Christy inspects Ecofriendly wastewater systems at the Gladden’s Spit and Silk Cayes                           Marine Protected Area and at Sarkiki Resort in Hopkins.

Christy inspects Ecofriendly wastewater systems at the Gladden’s Spit and Marine Protected Area and at Sarkiki Resort in Hopkins.                  Photo Credit: Annelise Hagan

Our team also continued educational outreach at the primary school in Placencia village. Ann and Christy facilitated a week-long series of interactive lessons at St. John’s Memorial Anglican primary school for Mrs. Shivers’ Standard VI students. During the lessons, they covered the water cycle, environmental health, the future of water, sources of clean and dirty water, and health impacts of contaminated water in a local context. The week culminated by playing Jeopardy to review all that was taught.

Ann Vitous (right) and Christy Prouty (left) facilitate a lesson about water and health at St. John’s Memorial primary school.

Ann Vitous (right) and Christy Prouty (left) facilitate a lesson about water and health at St. John’s Memorial primary school.

Eric Koenig and Christian Wells continued work on a community-based cultural and environmental heritage conservation project in partnership with a recently established non-profit organization called the Seine Bight Reservoir to Museum Foundation, the Village Council, local representatives of the National Garifuna Council, and the St. Alphonsus primary school in Seine Bight village. The multi-year project seeks to facilitate the transformation of a historic water reservoir in the village into a local museum of Garifuna culture and history and promote the cultural, educational, and economic aspirations of the village and the wider Garifuna community through heritage conservation, tourism development, and education programs. The main objectives for the project’s second year were to continue fundraising efforts for the construction of the exterior of the museum, plan exhibit design, and coordinate heritage educational outreach and research training workshops. As part of these efforts, Eric, Christian, and members of the Foundation are working with teachers at St. Alphonsus primary school to develop a lesson plan for Standard 5 students focusing on visualization and inter-generational knowledge exchange about Seine Bight’s cultural heritage and environment in the past, present, and future, which likely will be piloted in the fall. Also, Eric coordinated three heritage research training workshops in partnership with the Seine Bight Reservoir to Museum Foundation to build community research capacity in oral history interviews and GPS mapping in an effort to collect historical and cultural information for future exhibits in the proposed museum.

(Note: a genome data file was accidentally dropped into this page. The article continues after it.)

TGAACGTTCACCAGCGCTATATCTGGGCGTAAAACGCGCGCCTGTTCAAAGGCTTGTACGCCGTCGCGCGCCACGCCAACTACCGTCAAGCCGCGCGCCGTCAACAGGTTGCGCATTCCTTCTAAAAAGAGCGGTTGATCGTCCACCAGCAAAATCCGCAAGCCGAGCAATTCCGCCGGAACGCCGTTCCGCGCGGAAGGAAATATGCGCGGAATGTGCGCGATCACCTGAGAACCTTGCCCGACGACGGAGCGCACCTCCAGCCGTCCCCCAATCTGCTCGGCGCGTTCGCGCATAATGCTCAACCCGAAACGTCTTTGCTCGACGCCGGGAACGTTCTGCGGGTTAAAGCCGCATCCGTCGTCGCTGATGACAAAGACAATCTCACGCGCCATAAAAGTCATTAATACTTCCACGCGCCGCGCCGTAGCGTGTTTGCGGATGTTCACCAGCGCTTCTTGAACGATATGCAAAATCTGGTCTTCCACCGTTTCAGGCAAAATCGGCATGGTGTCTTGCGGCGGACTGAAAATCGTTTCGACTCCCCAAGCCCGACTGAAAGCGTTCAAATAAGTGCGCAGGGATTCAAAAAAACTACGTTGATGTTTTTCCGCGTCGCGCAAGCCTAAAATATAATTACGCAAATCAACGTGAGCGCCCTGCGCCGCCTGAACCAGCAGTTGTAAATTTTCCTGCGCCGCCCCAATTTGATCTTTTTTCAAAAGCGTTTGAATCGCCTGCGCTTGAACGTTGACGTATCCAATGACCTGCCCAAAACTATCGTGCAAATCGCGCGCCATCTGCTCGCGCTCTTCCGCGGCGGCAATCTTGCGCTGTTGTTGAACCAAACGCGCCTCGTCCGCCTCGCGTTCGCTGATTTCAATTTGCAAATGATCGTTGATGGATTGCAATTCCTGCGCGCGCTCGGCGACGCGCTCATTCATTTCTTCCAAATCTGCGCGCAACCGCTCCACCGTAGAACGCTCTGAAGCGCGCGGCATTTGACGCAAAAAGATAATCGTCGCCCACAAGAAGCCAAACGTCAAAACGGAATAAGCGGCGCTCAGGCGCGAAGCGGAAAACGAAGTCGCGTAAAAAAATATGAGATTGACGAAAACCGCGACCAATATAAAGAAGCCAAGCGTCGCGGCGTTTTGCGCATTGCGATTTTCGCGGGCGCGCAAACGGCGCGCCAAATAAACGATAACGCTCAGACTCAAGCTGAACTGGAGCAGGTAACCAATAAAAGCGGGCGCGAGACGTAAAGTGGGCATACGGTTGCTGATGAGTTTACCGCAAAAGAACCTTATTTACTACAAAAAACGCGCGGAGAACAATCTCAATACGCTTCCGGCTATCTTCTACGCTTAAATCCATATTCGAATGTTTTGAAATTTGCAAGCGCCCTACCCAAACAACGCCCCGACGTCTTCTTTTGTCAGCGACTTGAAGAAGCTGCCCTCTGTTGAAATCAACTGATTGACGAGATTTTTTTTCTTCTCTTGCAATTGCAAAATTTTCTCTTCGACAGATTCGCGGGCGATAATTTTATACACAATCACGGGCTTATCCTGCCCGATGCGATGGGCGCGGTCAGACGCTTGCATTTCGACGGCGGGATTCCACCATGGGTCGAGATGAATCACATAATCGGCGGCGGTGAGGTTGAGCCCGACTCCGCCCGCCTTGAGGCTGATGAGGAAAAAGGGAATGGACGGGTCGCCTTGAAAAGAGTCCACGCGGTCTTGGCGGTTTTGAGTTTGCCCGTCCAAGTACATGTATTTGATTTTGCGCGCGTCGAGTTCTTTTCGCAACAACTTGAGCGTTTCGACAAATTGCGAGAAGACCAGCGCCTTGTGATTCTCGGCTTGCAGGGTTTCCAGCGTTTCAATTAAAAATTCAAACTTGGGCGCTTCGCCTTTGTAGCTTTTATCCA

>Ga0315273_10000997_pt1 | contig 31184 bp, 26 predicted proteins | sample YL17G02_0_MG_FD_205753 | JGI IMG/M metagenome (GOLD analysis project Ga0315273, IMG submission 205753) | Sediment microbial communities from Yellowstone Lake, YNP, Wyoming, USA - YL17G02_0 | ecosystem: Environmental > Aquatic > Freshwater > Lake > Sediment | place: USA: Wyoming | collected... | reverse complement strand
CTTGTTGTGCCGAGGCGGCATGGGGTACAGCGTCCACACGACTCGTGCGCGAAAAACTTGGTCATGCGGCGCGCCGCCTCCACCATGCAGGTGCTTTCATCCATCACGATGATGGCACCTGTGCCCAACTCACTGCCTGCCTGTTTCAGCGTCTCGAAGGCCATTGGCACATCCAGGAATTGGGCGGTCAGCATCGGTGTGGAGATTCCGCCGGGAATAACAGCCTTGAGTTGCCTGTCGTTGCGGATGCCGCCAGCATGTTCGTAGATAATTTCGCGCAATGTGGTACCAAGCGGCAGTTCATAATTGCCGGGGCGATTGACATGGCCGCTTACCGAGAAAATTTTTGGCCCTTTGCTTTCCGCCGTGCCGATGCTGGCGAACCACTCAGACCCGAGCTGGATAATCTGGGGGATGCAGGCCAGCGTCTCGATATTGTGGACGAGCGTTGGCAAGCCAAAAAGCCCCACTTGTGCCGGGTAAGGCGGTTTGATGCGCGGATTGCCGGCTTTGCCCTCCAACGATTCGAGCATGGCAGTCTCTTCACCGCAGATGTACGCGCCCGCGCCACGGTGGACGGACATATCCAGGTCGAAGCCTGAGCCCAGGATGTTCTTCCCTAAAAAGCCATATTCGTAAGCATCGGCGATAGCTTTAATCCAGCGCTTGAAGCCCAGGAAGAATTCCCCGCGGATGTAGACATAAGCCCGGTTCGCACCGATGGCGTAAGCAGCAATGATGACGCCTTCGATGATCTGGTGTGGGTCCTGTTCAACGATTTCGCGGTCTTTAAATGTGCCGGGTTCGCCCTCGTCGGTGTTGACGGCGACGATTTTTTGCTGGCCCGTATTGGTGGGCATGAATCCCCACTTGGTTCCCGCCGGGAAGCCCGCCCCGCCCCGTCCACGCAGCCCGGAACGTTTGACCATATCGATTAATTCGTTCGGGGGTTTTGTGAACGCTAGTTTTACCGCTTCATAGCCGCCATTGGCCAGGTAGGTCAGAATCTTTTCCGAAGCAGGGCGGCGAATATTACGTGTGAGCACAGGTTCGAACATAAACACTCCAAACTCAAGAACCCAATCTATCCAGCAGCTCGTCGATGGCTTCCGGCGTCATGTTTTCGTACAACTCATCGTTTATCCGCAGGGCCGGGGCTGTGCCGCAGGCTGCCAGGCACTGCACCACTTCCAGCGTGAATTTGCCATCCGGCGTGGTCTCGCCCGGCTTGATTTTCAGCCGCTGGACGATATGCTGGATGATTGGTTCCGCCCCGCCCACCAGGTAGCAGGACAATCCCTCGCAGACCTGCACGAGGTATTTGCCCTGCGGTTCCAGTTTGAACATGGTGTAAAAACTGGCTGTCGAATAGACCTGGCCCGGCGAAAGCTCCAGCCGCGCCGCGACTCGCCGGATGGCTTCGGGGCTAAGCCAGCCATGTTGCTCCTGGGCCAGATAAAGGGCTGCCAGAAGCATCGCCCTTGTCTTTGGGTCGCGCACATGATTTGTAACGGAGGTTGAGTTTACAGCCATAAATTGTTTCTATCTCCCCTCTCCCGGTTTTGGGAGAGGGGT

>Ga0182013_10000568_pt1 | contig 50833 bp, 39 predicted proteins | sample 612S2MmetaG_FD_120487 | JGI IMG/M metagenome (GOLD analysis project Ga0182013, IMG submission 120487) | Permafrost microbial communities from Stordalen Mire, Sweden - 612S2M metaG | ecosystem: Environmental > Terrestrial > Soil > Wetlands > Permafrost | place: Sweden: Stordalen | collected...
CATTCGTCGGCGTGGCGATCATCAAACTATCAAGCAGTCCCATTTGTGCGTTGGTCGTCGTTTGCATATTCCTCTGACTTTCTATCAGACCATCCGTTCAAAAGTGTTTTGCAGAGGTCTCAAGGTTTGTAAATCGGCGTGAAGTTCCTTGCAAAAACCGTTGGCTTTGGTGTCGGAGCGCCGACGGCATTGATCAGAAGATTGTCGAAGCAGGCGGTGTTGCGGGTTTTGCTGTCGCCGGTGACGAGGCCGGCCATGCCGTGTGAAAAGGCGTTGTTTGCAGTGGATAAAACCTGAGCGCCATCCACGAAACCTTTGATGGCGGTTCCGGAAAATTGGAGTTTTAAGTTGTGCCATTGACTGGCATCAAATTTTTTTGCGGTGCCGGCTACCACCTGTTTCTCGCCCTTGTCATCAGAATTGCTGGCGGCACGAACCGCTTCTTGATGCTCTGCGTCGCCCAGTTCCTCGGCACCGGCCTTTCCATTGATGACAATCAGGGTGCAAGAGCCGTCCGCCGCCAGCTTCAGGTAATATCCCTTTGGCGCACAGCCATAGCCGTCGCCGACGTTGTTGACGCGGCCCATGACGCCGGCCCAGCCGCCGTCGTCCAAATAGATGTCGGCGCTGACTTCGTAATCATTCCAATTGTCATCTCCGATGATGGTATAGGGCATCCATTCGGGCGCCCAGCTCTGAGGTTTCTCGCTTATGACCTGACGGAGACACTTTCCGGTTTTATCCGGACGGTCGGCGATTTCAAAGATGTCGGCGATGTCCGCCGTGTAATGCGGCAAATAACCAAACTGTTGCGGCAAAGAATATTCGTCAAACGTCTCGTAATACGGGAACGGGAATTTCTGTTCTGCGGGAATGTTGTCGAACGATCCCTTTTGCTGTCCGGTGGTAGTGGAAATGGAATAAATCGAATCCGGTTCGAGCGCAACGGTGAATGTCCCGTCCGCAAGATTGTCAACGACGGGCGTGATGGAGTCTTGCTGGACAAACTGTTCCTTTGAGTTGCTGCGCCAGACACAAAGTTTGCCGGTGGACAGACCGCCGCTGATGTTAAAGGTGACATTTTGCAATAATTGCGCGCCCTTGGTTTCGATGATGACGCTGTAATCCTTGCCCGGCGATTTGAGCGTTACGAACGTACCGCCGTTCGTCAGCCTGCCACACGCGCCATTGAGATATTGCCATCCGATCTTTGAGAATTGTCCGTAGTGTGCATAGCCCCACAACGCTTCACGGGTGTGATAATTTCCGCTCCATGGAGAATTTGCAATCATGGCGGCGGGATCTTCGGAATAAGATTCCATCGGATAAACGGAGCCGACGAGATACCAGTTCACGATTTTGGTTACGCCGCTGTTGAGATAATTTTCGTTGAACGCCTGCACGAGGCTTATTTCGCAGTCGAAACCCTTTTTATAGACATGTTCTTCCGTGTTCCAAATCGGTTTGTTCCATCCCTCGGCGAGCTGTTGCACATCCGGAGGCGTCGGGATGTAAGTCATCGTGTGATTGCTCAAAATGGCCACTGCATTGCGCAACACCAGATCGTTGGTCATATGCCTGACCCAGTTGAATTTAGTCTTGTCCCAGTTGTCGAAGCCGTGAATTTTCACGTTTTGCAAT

Graduate student Eric Koenig facilitates a research equipment training workshop for Seine Bight Reservoir to Museum Foundation members.

Graduate student Eric Koenig facilitates a research equipment training workshop for Seine Bight Reservoir to Museum Foundation members.

Based on the opportunities and challenges of the heritage conservation, research, and local tourism development project, Eric presented a co-authored paper (with Christian and Sarita Garcia) entitled “Reclaiming Development: Community-Based Heritage Conservation and University-Engaged Research in Seine Bight, Belize” at the 13th annual Belize Archaeology and Anthropology Symposium in San Ignacio, Belize. The presentation was part of a special panel “Examining the Representation of Indigenous Peoples in Belize and the Region,” and was well received among other provocative papers in the panel.

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Throughout the nine-week field season, we continued to forge interdisciplinary, international research partnerships. In early June, Drs. Marilyn Brandt and Kostas Alexandridis – PIRE partners from the University of the Virgin Islands (UVI) – visited the Placencia Peninsula to meet with our team to discuss coastal human-environmental research curriculum development and seek out opportunities for dialog and collaboration on wider coral reef restoration initiatives in the Caribbean with local environmental NGOs. Dr. Maya Trotz of USF Civil and Environmental Engineering also made a site visit at the beginning of June to witness and document coral reef restoration efforts by the Fragments of Hope NGO at Laughing Bird Caye National Park. Furthermore, Christy and Ann partnered with the Southern Environmental Association (SEA) NGO to take and share water and wastewater quality samples to determine baseline values of their EcoFriendly systems’ performance, and Eric volunteered with SEA and Blue Ventures as a sorter for the annual Lionfishing tournament held during Lobsterfest weekend on June 19th.

USF researchers and UVI partners document development along the western edge of the Placencia Lagoon.

USF researchers and UVI partners document development along the western edge of the Placencia Lagoon.

Over the next few months, we will compile and analyze results from the “Winding down” field season and continue collaborations on research, education, and outreach with our international community partners and PIRE colleagues at UVI, UB, and USF.